Cat-scratch disease is an infectious self-limited disease caused by Bartonella henselae.
Cat-scratch disease (CSD) is an infectious disease caused by the Bartonella henselae. The characteristic feature of the disease is the long-lasting enlargement of the regional lymph nodes, which resolves spontaneously (so-called typical CSD), although this illness may also have a much more severe course when bacteria disseminate all over the body and affect various organs causing different symptoms and decreasing person’s quality of life. The disease name refers to the route of bacterial transmission via the cat scratches. Usually, all the symptoms disappear during a few months with no treatment. Severe course of the disease and extra-nodal involvement require antimicrobial therapy.
Cat-scratch disease is considered the most common cause of enlarged regional lymph nodes in children and adolescents. Bacteria thrive in the warm and humid climate. The disease occurs in the tropics all year-round, in the other regions fall and winter incidence peaks are observed.
Gram-negative bacterium Bartonella henselae causes the disease. Cats are the host for Bartonella spp., whereas the cat flea (Ctenocephalides felis) transmits the bacteria from cat to cat. A person becomes infected when he/she is scratched, bitten or licked by an infected cat, rarely dogs. Afterward, the bacteria travel from the lesion via the lymphatic vessels and get to the lymph nodes where they induce granulomatous inflammation and, as a result, enlargement of the lymph nodes.
Afipia felis and other Bartonella species were also reported to cause the cat-scratch disease.
- Typical manifestation of the cat-scratch disease is observed in about 85-90% of cases.
The incubation period lasts approximately from 5 to 7 days – it means that the symptoms of the disease appear 5-7 days after a person was scratched or bitten by an infected cat. At the site of the scratch or a bite appears a painless nodule, papule or vesicle from 0,5 to 1 cm in diameter which remains for 1-3 weeks. 2-3 weeks later one or several lymph nodes (typically the lymph nodes close to the site of the initial lesion are affected) become large, tender or even painful and firm – the phenomenon known as a lymphadenopathy with axillary and epitrochlear nodes most commonly affected, less frequently head and neck nodes are involved followed by the inguinal and femoral lymph nodes. Skin over the lymph nodes may be erythematous (somewhat red). Usually, lymphadenopathy disappears by itself within 3 months. Other possible symptoms of the disease include various nonspecific complaints such as low-grade fever (not higher than 39ºC), anorexia (loss of appetite), headache, muscle pain, general malaise, and abdominal pain which resolves for several weeks. Rarely ill person may experience night sweating and lose weight.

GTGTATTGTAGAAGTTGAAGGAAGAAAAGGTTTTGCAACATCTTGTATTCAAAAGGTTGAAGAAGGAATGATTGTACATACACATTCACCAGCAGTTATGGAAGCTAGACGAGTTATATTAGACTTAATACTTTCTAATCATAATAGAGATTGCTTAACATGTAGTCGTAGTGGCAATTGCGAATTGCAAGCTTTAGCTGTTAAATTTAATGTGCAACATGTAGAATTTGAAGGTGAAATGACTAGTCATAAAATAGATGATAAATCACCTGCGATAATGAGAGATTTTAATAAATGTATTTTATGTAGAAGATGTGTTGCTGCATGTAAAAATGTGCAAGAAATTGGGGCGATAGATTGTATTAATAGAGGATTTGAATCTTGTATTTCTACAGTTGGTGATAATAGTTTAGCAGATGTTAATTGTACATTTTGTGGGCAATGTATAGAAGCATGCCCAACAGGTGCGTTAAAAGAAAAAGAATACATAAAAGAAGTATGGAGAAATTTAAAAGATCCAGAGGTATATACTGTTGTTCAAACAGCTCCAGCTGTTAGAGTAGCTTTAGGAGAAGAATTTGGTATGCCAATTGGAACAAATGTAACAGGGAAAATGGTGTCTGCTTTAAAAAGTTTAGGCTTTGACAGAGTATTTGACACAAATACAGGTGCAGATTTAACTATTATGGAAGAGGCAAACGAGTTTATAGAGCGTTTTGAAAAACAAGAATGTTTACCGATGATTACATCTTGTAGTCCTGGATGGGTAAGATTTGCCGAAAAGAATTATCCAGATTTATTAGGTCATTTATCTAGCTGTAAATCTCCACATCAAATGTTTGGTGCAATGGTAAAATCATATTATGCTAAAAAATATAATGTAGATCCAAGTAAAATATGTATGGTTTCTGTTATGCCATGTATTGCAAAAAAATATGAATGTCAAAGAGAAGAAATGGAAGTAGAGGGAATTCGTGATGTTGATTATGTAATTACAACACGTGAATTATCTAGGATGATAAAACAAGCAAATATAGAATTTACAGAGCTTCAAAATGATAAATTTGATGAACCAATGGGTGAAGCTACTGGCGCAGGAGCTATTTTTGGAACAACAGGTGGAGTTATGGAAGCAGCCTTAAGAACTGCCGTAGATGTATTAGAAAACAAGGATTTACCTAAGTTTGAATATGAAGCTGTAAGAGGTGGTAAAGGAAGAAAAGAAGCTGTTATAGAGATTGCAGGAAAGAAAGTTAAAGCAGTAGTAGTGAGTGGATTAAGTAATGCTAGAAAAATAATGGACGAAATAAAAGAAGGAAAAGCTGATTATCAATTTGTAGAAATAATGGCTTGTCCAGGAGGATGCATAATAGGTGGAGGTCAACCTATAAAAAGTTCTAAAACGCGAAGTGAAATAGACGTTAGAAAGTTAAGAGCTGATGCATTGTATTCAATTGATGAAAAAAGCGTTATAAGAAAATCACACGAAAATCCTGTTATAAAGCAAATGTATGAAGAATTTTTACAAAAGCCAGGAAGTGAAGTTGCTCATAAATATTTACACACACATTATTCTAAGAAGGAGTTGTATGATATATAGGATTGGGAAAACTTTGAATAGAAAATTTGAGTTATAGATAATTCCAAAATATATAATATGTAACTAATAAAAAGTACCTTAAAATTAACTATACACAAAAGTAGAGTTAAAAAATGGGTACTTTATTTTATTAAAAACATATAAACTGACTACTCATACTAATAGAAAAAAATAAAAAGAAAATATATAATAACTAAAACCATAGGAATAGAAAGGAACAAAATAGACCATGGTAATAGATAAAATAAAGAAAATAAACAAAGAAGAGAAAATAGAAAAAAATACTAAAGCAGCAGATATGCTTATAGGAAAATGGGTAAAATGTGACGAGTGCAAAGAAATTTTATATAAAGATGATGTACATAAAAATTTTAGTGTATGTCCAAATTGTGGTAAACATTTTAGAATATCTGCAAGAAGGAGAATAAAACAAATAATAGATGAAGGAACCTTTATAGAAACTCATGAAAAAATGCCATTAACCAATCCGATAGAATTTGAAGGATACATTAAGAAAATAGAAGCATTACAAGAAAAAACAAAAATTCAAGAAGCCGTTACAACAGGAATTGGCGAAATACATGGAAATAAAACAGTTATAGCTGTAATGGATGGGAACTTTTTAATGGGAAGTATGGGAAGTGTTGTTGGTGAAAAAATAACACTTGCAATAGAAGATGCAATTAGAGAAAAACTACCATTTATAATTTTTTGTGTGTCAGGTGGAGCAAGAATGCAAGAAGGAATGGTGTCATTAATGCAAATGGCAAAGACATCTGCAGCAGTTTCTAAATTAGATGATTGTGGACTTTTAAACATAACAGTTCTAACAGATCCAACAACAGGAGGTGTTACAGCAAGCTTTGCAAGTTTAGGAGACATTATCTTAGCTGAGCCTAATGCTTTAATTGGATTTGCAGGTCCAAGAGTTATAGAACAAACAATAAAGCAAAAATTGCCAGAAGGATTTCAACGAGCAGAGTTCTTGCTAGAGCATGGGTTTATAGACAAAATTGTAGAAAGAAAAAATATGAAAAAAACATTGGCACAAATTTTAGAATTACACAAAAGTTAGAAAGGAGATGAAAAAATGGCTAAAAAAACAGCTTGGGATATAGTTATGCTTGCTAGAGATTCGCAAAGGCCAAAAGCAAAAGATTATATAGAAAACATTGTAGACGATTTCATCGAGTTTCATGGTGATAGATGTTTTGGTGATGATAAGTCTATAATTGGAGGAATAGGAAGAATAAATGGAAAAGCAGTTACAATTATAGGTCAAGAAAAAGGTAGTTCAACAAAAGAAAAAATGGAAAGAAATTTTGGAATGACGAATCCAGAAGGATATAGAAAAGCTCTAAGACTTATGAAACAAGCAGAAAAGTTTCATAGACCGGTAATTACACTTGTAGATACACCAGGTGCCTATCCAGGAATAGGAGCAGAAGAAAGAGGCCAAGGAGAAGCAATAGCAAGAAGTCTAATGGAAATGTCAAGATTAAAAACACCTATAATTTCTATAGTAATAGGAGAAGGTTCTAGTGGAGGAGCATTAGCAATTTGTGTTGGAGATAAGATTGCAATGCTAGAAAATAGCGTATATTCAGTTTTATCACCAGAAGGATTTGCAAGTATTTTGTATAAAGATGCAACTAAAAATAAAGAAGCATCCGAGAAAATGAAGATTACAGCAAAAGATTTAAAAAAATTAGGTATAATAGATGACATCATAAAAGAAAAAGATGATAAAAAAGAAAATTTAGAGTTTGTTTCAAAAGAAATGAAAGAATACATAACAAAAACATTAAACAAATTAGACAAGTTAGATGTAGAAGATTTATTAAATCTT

- Atypical cat-scratch disease occurs in about 10-15% of infected individuals. Bacteria may spread all over the body and affect almost any organ and organ systems causing a variety of symptoms and complaints.
Atypical presentation of the disease may be accompanied by lymphadenopathy. However, lymph nodes may not be involved (especially in individuals over 60 years). Parinaud’s oculoglandular syndrome is one of the possible atypical manifestations of the CSD. This syndrome includes conjunctivitis (inflammation of the conjunctiva – the eyes appear blood-shot with watery discharge and itching) and unilateral periauricular lymphadenitis (enlargement of the lymph node in front of the ear on one side). Other ophthalmologic impairment may be seen as well.
Bacteria may affect the liver causing hepatitis and the spleen leading to the splenitis. Involvement of the nervous system may lead to encephalopathy (disorder of the brain), seizures, myelitis (inflammation of the spinal cord), radiculitis (inflammation of the spinal nerve roots), cerebellitis (inflammation of the cerebellum), facial and other cranial or peripheral palsies (weakness of the muscles innervated by the cranial or spinal nerve). Joints and musculoskeletal system can be affected (myalgia, arthritis, arthralgia, osteomyelitis, tendinitis). Pneumonitis (inflammation of the part of the lung), pleural effusions (accumulation of the fluid in the pleural cavity) and erythema nodosum (red nodules or lumps may be seen on the extremities) may also develop due to CSD.
The diagnosis is made based on the characteristic symptoms and serologic testing via immunofluorescence or enzyme immunoassay. Biopsy of the affected lymph nodes reveals lymphoid hyperplasia with necrosis and microabscesses.
In mild disease, no treatment is needed as the symptoms resolve spontaneously up to 3 months whereas in severe cases with systemic involvement antibiotics are necessary. The purulent lesions may require drainage via needle aspiration.
Different antibiotics are administered depending on the course of the disease.
Antimicrobial therapy is unnecessary in case mild to moderate typical cat-scratch disease. A severe course of the disease requires treatment with azithromycin (500 mg should be taken on the first day of treatment and then 250 mg on day 2-5).
Doxycyline, rifampin, gentamicin, and ceftriaxone may also be administered in severe cases of CSD with multiple organ involvement.